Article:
The new regulation, pushed by the board that runs the airport and approved by the City Council last spring, requires residents to sign a special easement to get a building permit. That's causing headaches for homeowners planning even small tasks such as putting in a new fence. Worse than that, critics say, the agreement also takes away a person's right to sue the airport over noise or pollution.
Airport managers say the easements are a "pre-emptive strike" meant to protect the site from the kind of lawsuits filed in other parts of the country. City officials note they are scaling back some of the more strict elements, including requiring easements for small improvements.
If you know the airport director you are probably not surprised over his warped idea of being neighborly but putting pre-emptive strike and good neighbor in the same paragraph is a bit much even for him. And if you think having to get special easements just to build a fence is a bit overboard, you'll love this:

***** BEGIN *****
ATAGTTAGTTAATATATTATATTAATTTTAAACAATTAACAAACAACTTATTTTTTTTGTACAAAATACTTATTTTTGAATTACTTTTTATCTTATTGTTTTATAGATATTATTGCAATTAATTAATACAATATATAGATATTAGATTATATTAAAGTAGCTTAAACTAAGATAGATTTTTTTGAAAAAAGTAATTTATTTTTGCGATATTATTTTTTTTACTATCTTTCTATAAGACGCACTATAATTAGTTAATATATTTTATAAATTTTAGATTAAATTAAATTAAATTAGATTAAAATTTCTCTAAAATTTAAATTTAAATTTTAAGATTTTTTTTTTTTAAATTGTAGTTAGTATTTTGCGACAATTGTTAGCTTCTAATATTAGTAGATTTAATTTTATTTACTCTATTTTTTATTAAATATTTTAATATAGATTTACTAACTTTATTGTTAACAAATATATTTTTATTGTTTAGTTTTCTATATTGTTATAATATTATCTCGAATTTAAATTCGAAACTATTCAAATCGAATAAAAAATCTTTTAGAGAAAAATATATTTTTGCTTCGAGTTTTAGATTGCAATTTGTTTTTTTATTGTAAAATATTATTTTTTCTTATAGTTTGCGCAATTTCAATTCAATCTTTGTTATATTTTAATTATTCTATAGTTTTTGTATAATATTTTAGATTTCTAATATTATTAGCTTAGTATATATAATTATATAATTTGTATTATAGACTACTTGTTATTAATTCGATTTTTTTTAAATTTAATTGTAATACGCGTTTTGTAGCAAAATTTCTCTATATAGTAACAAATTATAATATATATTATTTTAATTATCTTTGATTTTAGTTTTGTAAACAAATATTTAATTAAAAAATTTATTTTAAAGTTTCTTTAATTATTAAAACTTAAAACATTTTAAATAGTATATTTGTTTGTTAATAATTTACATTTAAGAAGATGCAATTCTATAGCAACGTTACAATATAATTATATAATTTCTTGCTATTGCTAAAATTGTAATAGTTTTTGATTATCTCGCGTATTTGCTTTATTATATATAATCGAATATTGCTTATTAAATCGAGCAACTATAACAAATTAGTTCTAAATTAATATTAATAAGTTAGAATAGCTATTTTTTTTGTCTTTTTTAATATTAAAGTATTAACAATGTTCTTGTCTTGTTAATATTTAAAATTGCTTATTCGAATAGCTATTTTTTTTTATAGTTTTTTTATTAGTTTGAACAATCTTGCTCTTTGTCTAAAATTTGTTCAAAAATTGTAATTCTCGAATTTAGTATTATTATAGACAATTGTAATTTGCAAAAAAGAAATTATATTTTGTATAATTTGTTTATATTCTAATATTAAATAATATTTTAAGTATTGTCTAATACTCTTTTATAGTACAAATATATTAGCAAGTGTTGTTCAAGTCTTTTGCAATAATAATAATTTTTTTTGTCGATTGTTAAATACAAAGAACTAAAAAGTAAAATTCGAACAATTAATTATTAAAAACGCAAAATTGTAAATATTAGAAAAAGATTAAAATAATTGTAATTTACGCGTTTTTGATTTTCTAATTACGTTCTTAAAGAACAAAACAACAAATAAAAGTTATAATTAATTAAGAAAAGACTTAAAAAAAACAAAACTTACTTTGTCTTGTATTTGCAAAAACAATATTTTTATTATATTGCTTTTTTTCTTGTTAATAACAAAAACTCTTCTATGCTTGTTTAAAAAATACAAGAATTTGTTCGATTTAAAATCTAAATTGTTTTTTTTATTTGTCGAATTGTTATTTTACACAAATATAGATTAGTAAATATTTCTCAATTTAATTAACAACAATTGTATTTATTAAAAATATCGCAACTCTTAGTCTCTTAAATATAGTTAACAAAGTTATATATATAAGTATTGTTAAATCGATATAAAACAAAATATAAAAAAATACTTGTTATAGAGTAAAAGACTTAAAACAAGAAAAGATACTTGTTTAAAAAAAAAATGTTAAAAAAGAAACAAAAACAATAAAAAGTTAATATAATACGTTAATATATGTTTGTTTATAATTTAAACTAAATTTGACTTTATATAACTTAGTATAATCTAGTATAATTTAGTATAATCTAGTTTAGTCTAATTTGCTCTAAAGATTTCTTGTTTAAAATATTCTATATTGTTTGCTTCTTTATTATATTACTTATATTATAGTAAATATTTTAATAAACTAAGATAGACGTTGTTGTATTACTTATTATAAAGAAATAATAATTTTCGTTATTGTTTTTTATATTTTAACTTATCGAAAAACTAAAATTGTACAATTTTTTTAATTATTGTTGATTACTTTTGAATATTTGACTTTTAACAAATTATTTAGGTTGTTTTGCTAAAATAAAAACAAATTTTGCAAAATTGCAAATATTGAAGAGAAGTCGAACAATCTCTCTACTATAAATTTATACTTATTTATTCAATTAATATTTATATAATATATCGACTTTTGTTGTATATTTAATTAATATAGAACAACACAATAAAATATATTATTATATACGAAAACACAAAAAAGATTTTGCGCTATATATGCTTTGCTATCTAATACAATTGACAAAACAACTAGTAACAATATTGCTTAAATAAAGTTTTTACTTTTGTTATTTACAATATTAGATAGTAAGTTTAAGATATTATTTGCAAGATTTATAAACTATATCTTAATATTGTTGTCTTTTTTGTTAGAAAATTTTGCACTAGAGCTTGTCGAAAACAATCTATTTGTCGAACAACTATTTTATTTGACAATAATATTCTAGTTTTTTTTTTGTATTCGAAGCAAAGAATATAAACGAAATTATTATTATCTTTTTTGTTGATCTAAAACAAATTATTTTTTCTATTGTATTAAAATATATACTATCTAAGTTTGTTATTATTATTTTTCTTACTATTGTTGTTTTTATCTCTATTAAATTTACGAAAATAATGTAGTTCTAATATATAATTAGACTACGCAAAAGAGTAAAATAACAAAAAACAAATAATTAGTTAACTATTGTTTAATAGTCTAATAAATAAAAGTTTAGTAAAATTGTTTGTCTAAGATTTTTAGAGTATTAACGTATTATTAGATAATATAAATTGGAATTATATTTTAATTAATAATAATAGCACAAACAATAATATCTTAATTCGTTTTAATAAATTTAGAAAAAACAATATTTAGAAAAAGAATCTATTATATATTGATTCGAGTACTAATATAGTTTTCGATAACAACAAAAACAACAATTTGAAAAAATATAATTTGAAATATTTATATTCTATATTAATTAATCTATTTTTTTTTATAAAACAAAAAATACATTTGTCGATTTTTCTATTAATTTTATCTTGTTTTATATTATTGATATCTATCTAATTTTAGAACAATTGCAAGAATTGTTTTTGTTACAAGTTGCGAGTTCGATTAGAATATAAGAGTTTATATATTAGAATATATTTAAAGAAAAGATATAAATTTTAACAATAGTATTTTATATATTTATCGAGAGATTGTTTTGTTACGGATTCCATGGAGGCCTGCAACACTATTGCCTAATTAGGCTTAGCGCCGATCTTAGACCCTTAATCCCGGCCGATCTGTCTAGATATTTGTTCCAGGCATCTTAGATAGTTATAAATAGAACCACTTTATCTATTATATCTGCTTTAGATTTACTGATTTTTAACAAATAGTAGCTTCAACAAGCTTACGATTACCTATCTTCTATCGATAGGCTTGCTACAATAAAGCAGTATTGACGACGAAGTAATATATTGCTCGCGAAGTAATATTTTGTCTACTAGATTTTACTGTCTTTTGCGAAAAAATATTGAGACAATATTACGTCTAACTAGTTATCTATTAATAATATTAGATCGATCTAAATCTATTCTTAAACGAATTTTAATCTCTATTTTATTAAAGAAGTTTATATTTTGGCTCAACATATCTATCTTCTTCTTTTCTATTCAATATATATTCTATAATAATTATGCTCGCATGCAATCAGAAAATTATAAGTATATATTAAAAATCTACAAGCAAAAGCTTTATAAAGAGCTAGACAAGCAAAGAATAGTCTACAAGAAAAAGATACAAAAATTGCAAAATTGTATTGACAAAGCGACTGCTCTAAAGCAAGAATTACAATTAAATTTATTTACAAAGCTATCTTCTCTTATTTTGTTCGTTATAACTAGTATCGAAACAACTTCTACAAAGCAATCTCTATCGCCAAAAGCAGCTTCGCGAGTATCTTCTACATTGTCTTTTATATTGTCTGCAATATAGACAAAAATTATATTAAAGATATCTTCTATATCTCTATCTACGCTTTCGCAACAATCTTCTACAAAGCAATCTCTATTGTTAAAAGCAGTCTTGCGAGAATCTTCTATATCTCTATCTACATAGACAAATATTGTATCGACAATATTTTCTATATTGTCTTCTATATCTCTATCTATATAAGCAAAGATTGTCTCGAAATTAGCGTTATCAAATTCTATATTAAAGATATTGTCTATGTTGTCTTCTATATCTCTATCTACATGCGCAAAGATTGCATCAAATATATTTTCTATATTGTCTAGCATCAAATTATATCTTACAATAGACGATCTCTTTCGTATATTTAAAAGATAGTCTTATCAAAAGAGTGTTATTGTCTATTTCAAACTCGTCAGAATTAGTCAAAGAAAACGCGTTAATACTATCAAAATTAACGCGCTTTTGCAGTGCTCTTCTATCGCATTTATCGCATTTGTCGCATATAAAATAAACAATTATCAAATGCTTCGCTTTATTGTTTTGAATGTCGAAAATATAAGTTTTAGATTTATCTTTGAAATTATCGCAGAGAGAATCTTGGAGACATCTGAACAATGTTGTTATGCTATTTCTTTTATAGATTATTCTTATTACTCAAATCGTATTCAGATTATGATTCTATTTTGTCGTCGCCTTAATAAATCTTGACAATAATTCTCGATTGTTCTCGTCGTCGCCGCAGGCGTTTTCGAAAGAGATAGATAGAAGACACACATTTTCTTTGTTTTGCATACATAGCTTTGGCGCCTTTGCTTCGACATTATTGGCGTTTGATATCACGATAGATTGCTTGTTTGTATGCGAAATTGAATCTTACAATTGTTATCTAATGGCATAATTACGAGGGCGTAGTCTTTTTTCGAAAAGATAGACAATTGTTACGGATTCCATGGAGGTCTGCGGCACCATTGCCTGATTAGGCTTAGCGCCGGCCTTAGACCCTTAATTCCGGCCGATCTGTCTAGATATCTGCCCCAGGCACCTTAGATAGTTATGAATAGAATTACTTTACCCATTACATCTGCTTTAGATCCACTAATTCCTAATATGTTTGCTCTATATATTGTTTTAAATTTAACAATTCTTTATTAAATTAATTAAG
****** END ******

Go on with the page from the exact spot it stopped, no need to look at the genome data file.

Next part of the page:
Jim Daniels, president of Daniels Construction, said the easement includes so-called "hold-harmless" language that absolves the airport from liability. That's unusual for such agreements, he said.
When Daniels signs an easement allowing a gas line under one of his properties, he doesn't give away his right to sue if it explodes. But the avigation easement precludes a property owner from suing, even if the airport or an airline is negligent.
First you have to shell out extra for the ridiculous easement for performing even the most minor of projects and then they make you sign away your right to sue? Nice...
Maybe the city and the airport board should spend more time working to improve one of the shabbiest airports in the area instead of working to cover their butts. The first place many visitors see when coming to the city is one of it's biggest eyesores even after the current terminal renovations are completed. If you don't believe me, just travel to Rapid City, Bismarck, or even Fargo to see just how bad our airport really is. But at least they won't have to worry about lawsuits when they screw up.